Move over CNN, ABC and New
York Times, Google and Facebook could be calling more of the shots in news
delivery if a new study is any indication.
The fundamental challenge to journalism may be that it is no
longer in charge of its own destiny in a digital world that has introduced a
new layer of complexity and new players on whom traditional media have become
That is according to a copy of an overview for the annual
Project for Excellence In Journalism
State of the News Media Report, which was released Monday morning. The eighth
annual report includes an analysis of eight main media sectors and is based on
both data collected from various sources and original work including content
analysis in-house and by outside experts.
That new layer of players includes ad networks, device
makers, content aggregators and software engineers, the majority of whom will
know more about their audience than the news organizations. "That is a
major structural problem," PEJ says.
Which means that the Googles and Facebooks are going to have
a growing role in how news is disseminated.
"In the digital space," says the report, "the
organizations that produce the news increasingly rely on independent networks
to sell their ads. They depend on aggregators (such as Google) and social
networks (such as Facebook) to bring them a substantial portion of their
audience. And now, as news consumption becomes more mobile, news companies must
follow the rules of device makers (such as Apple) and software developers
(Google again) to deliver their content. Each new platform often requires a new
software program. And the new players take a share of the revenue and in many
cases also control the audience data."
That is because in a world of exploding content choices, the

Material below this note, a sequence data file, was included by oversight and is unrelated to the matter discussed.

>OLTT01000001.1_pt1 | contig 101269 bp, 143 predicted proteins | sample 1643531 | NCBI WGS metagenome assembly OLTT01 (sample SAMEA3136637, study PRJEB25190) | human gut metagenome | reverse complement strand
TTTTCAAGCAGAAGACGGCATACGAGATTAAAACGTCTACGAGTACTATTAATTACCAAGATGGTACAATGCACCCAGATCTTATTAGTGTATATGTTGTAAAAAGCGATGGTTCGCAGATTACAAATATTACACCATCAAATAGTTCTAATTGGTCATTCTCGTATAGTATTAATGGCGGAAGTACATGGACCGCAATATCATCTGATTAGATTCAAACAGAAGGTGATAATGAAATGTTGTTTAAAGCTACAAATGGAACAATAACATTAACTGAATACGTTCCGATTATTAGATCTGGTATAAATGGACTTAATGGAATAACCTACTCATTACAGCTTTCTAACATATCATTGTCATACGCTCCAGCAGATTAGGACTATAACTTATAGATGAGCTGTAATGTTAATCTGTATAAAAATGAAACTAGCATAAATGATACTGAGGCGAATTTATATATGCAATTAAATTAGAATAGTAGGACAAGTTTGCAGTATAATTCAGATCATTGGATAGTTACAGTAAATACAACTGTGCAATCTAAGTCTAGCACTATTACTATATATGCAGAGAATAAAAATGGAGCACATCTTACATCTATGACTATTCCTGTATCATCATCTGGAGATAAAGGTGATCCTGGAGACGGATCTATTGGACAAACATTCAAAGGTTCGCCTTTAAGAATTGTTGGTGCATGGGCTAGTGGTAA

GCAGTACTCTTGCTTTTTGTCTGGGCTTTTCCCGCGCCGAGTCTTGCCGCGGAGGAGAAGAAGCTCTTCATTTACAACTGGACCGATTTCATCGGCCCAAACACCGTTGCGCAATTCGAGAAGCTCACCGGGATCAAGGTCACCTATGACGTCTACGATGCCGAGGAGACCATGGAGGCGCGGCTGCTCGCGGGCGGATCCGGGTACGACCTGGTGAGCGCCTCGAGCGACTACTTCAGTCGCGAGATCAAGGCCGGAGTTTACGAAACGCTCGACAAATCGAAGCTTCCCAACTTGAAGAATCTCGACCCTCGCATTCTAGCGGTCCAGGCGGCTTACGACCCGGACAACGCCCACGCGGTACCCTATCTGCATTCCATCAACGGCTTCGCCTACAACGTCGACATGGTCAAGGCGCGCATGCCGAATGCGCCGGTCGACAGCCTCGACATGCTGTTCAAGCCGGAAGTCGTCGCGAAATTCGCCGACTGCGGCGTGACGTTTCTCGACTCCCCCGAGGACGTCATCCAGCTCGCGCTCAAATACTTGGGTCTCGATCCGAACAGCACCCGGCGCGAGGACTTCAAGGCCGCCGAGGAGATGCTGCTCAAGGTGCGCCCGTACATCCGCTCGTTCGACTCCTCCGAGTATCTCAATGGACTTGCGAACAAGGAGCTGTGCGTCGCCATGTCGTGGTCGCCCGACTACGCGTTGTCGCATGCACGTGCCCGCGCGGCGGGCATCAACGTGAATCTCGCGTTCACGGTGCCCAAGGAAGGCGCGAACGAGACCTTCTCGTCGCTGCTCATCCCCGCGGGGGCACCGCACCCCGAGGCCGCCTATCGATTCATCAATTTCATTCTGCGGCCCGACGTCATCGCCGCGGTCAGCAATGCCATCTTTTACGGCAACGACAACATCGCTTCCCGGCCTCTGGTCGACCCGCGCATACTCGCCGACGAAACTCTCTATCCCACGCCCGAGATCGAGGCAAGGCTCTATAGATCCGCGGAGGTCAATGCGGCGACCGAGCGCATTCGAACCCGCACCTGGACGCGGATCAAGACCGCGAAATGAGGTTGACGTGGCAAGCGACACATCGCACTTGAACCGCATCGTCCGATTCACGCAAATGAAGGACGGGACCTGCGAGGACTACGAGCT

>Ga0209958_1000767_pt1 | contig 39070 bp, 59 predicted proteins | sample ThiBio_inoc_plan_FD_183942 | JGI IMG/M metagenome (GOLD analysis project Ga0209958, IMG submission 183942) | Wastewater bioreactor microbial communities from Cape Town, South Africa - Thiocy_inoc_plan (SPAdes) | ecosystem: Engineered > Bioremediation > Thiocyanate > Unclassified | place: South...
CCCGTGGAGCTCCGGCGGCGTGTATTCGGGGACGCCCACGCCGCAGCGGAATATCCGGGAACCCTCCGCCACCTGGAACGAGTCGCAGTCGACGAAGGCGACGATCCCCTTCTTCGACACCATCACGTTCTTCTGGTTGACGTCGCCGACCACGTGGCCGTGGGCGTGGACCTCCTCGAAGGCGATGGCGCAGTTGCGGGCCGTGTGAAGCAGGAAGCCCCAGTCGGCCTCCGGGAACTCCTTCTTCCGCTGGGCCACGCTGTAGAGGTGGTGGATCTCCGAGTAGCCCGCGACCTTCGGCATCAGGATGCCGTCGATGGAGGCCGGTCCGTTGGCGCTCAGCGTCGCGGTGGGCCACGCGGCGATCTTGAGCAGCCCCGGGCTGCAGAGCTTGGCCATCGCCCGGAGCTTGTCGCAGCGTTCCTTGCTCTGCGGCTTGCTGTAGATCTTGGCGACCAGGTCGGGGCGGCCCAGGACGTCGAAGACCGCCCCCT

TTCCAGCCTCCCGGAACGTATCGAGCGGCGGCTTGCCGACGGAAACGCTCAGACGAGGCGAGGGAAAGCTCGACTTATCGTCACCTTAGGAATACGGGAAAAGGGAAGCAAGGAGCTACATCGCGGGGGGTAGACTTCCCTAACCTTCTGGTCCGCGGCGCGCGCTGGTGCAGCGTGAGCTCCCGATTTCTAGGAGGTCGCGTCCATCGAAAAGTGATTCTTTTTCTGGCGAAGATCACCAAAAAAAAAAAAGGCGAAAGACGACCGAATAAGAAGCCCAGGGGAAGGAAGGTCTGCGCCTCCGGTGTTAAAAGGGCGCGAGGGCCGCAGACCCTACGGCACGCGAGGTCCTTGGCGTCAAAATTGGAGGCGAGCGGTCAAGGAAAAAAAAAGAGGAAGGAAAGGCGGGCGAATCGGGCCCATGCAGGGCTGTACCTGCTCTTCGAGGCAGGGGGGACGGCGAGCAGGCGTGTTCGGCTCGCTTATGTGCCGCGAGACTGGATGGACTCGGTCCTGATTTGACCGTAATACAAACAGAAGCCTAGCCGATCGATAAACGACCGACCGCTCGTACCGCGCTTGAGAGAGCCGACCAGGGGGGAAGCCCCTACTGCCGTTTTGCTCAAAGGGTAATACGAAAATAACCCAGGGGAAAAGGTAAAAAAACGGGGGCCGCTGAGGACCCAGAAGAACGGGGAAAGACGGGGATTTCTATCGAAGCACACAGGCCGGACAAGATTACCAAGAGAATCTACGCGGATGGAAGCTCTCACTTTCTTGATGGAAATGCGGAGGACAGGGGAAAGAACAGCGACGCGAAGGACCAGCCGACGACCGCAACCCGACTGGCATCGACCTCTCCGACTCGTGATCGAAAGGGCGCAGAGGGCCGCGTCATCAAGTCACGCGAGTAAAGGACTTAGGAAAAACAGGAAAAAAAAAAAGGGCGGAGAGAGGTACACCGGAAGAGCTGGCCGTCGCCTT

future belongs to those who can gauge interest and behavior and target content
and ads. "That knowledge - and the expertise in gathering it -
increasingly resides with technology companies outside journalism," which
suggests traditional media should try to bring that expertise in-house if they
want to continue to control their output. NBC, CBS and Forbes are among those
who have launched their own ad exchanges, for example, "tired of sharing
revenue and having third parties take their audience data."
Among the report's major takeaways include that, for the
first time in a decade, all three cable nets lost median audience in 2010, with
only the Web growing as a news platform.
Among the other key trends the report identifies are:
1) "The news industry is turning to executives from
outside," in part as a response to that new layer of expertise outside the
traditional newsroom management and partly because increasingly owners are from
the outside as well in the form of private equity investors.
2) "Less progress has been made charging for news than
predicted, but there are some signs of willingness to pay."
3) "If anything, the metrics of online news have become
more confused, not less." Both news and entertainment content face the
same challenge of coming up with new ways to measure new media audience and ad
effectiveness as they try to connect the dots (or dotcoms) between content
delivery and dollars. The study points out that comScore numbers are sometimes
double or triple those of Nielsen.
4) "Local news remains the vast untapped
territory." The report suggests that, at least in the nonprofit sector
online, "no one has yet cracked the code for how to produce local news
effectively at a sustainable level." [B&C
editor's note: it remains one of the economic drivers for local TV
5) "The new conventional wisdom is that the economic
model for online news will be made up of many smaller and more complex revenue
sources than before."
6) "The bailout of the car industry helped with the
media's modest recovery in 2010," as did the Supreme Court. Auto
advertising jumped 77% in local television, for example, and the High Court's
decision to allow direct corporate and union funding of campaign ads (the
Citizens United case) helped boost ad spend on local TV to $2.2 billion in the
midterm elections, a new high.
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